Due to structural conditions, the excess sludge had to be pumped over a long transport distance (approx. 350m) to the storage tank feeding the digestion tower. This caused the following problems:
-high wear and tear on the eccentric screw pumps
-high spare parts costs
-high maintenance effort
-high power consumption
To counteract these problems, we tried to keep the dry substance below 5% dry matter. This resulted in a high water content, which caused the amount of sludge to rise sharply, which in turn shortened the residence time in the digestion tower. As a result, the gas yield and the gas quality decreased. At the same time, the risk of acidification ("tipping") of the digestion tower increased. Likewise, shorter residence times in the digestion tower increased the proportion of organic substances and the sludge is more difficult to dewater. This in turn led to an increase in costs.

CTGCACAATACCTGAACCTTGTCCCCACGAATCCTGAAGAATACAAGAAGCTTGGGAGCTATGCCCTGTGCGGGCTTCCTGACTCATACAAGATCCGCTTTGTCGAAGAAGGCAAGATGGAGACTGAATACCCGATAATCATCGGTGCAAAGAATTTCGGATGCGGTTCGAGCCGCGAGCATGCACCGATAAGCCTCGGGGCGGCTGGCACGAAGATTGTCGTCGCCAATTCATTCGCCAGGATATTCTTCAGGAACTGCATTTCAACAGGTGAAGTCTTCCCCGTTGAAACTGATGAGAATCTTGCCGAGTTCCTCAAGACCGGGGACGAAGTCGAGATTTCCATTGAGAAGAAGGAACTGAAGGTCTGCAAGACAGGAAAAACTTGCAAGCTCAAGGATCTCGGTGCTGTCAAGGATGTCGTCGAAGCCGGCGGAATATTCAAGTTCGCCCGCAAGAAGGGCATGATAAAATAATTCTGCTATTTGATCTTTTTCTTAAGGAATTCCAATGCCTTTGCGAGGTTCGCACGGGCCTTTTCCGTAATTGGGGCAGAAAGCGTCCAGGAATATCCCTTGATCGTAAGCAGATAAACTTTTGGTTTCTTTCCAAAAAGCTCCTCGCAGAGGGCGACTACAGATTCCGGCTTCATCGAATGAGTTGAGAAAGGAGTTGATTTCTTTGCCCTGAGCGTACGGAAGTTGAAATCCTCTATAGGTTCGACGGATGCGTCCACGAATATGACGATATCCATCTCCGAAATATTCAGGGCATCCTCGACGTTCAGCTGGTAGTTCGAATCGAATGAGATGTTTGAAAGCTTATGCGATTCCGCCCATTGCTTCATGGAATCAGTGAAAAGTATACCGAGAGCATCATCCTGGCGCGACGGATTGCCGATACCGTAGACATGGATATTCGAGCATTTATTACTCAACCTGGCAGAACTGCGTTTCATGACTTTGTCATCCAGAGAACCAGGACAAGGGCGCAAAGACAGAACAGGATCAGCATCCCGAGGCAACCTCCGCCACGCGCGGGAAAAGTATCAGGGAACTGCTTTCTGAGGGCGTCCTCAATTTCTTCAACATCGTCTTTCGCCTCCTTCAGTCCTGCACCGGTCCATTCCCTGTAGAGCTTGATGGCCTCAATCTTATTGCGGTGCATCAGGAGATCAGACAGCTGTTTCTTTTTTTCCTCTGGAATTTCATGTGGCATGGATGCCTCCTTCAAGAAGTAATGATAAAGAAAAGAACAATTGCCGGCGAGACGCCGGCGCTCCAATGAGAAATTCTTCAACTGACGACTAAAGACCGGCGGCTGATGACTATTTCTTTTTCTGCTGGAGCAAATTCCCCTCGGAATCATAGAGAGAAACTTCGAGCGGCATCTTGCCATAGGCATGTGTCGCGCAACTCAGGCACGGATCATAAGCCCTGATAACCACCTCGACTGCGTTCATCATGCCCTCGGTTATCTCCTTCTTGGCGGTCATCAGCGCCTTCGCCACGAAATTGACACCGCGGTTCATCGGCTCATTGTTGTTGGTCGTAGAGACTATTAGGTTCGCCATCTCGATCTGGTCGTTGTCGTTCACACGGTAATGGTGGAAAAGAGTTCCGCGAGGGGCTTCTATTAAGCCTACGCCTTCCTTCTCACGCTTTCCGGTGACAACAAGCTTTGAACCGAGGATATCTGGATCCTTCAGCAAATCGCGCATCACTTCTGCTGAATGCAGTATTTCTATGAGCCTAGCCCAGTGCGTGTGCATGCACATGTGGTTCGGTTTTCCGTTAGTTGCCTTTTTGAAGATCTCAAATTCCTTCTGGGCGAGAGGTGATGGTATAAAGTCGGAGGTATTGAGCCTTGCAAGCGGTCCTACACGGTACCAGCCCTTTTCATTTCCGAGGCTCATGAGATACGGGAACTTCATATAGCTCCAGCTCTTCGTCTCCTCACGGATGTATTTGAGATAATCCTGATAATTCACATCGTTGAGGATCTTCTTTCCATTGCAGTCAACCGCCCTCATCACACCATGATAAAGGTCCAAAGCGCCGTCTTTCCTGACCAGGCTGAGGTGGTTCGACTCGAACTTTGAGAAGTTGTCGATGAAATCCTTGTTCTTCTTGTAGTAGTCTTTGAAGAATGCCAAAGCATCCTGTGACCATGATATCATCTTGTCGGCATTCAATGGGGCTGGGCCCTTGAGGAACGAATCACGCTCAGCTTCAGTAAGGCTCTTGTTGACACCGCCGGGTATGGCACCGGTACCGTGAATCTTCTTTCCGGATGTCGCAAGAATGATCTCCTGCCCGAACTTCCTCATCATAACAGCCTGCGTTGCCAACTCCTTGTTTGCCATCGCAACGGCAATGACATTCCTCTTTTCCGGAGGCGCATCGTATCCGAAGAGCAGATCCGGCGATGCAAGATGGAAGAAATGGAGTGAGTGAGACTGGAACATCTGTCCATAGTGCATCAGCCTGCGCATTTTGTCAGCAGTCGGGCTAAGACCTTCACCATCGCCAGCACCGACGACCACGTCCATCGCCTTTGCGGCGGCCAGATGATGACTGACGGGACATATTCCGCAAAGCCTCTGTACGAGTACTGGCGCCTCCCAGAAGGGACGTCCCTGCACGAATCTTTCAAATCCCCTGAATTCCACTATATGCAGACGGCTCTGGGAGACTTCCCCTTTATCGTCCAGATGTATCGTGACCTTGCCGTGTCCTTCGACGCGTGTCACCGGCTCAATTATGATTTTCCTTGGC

Laboratory tests showed that thermal pre-treatment of the overburden at 60-70°C significantly improved the pumpability of the sludge and increased the degradability and methane yield. This results in the following advantages for the operation of the sewage treatment plant:
The engineering office BioTreaT, which accompanied us in the project, also expects a possible increase in methane gas production of 30,000m³ or an increase in electrical energy of around 100,000kWh per year.
The new plant is now in operation and the first results are very promising:
According to the literature, the thermal treatment of excess sludge should still have a positive effect on foam formation in the digestion tower. We will observe this yet.
According to Hannes, our process engineer, all in all the conversion and new construction has already paid off and we are now happy to operate this new part of the plant.